Tip #5: Plan ahead. When you think about the upcoming days you can consider what you need in advance. If you make meals for you family every night, instead of running to the grocery every day, decide what you’re making at the beginning of the week and shop for things all at once. If your kids usually run late in the morning, pick out outfits the night before and pack their lunch before bed. In short; make things as simple as possible for yourself. Reduce the number of things you have to do by consolidating the time you spend doing them. You’ll have more time to sit back and de-stress.
Tip #6: Just say ‘No’. If you’re like me, this is often a problem for you. Telling people ‘no’, even if I’m overwhelmed by my own priorities, often makes me really anxious. I begin to worry about what they’ll think of me, what they’ll think of my ability to handle my job, my work, all things that make me worry ceaselessly and often pointlessly. However, when you say ‘yes’ to every request thrown your way you allow the stress and frustration of all these burdens begin to pile up and overwhelm you. This leads to personal panic within yourself (at least it does for me) and often a resentment towards the other people for not realizing how much you already have going on and adding to your load. It might not be practical or possible to say ‘no’ to everything, but try saying ‘no’ to some small things that you don’t really have time for, or even a social obligation that you have no interest in. Instead of waiting until the frustration and resentment builds to the boiling point, just say, “I’m sorry I’m really swamped myself right now. I’m going to have to pass this time.” It’s tactful and lets them know that in the future you can still be relied on. You have limits as a human being, it’s good to respect them.
Tip #7: Get moving. By which I mean, get a little exercise into your day. Exercise increases your energy, your clarity of mind, and your ability to deal with stress. When you cultivate a physically stronger body you also cultivate a psychologically stronger mind. Mind and body are not separate entities. We are one cohesive unit. Taking care of one, affects the other. I know it’s often hard to take an hour out of your day to go to the gym, but taking 20 minutes to walk around the block or do an at home yoga video is often much easier. You can even do these things with your kids.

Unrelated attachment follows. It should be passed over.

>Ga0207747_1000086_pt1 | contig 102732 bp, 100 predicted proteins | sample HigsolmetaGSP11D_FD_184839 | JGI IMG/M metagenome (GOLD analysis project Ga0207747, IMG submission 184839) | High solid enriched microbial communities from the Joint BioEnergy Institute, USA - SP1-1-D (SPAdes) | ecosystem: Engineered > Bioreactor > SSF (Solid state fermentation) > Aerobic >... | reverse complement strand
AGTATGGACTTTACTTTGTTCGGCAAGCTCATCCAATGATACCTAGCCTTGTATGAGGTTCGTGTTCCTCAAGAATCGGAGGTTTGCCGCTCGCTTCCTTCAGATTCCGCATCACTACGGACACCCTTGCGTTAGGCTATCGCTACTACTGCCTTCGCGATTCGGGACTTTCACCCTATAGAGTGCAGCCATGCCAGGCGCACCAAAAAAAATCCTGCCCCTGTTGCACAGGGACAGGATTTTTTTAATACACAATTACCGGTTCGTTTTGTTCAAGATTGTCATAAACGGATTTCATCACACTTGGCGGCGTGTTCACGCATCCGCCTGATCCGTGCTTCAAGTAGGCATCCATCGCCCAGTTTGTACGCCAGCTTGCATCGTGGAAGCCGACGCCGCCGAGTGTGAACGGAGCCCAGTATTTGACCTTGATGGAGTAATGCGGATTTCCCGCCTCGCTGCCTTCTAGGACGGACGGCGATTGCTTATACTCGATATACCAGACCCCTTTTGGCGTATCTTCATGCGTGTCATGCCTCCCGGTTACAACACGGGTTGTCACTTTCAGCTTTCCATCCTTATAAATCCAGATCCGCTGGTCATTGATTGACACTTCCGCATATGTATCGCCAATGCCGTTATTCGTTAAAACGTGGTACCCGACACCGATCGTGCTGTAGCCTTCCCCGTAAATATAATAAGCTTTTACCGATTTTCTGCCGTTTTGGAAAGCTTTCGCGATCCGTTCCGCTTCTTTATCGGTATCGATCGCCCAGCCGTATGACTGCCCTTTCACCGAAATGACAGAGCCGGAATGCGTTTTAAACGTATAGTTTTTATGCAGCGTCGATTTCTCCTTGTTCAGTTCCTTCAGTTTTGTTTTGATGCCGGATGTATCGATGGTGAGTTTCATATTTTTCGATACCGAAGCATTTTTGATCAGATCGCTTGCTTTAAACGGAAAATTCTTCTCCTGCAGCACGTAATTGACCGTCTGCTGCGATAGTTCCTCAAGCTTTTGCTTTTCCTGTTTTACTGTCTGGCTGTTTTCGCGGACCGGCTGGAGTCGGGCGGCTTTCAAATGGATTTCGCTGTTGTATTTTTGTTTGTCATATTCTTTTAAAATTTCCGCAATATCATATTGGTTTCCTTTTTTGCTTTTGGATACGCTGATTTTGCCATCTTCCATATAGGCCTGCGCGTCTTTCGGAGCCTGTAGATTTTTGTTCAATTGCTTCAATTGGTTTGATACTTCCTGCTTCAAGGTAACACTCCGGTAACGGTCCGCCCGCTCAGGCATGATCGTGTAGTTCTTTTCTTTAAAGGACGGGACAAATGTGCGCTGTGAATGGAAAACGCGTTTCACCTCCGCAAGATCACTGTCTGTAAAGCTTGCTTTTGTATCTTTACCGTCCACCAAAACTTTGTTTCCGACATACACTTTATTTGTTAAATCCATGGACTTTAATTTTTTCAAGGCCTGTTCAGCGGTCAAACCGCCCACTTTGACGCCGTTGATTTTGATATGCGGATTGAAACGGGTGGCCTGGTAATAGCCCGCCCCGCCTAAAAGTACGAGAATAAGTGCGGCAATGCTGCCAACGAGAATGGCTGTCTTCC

Tip #8: Feed your mind. What you put into your body is as important as what you do with it. If you feed it sugar and junk and fat, it’s going to be reflected in your mental state. You’ll have sugar spikes that bring you high and then crash you down. Our moods are already volatile, we don’t need sugar induced mood swings as well. Healthy, fresh food allows you to gain all the essential vitamins and nutrients your body needs while maintaining a nice even sugar level. This will help reduce the fluxuations you feel. This is also where reducing your alcohol and stimulant intake comes into play. I’m making a very firm decision to limit my alcohol consumption.
Tip #9: Don’t be so hard on yourself. I know, I know, I have a very hard time being gentle with myself and this is something I definitely need to work on. It takes courage to allow yourself to be imperfect. Even though we know everyone as humans isn’t, we often feel the pressure that we should be. It’s ok to be human and accept the limitations that go along with it.
Tip #10: Ask for help if you need it. I have a hard time asking for help, but sometimes I’m just not capable of doing everything on my own, or I don’t know everything about something yet. Instead of allowing the feeling of being overwhelmed crush you, take action to relieve the burden. Asking for help relieves some of the pressure from you and cultivates an active relationship with someone else. Win-win.
Tip #11: Take a break. Do something fun. Try something new. Revisit a hobby you enjoy. Sit and talk with a friend. Sit by yourself in quiet for a few moments. Pamper yourself a little. Life is full of little pleasures. It’s important to remember that this is the only life you get, and you are allowed to enjoy yourself. Take advantage of the things that bring happiness into your life.
Tip #12: Know your stressors. Just like it’s important to know our triggers, it’s important to recognize the things, situations, and people that stress us out. Make a list, write them down. Kick out the ones that you don’t need in your life and work to reduce the amount of time to spend on the one’s that are necessary.
Helping yourself is very important. I know I could definitely work on some of these way more than I do. It’s hard to remember all of this stuff. Incorporating even a few of these things over time can really help reduce that stress induced panic and make your life more manageable. Not all stress is bad. It can be motivating, it allows you to be engaged in your life… but excessive stress, which those of us with BPD often have, is something we should really work to avoid.
What do you do to reduce the stress in your life?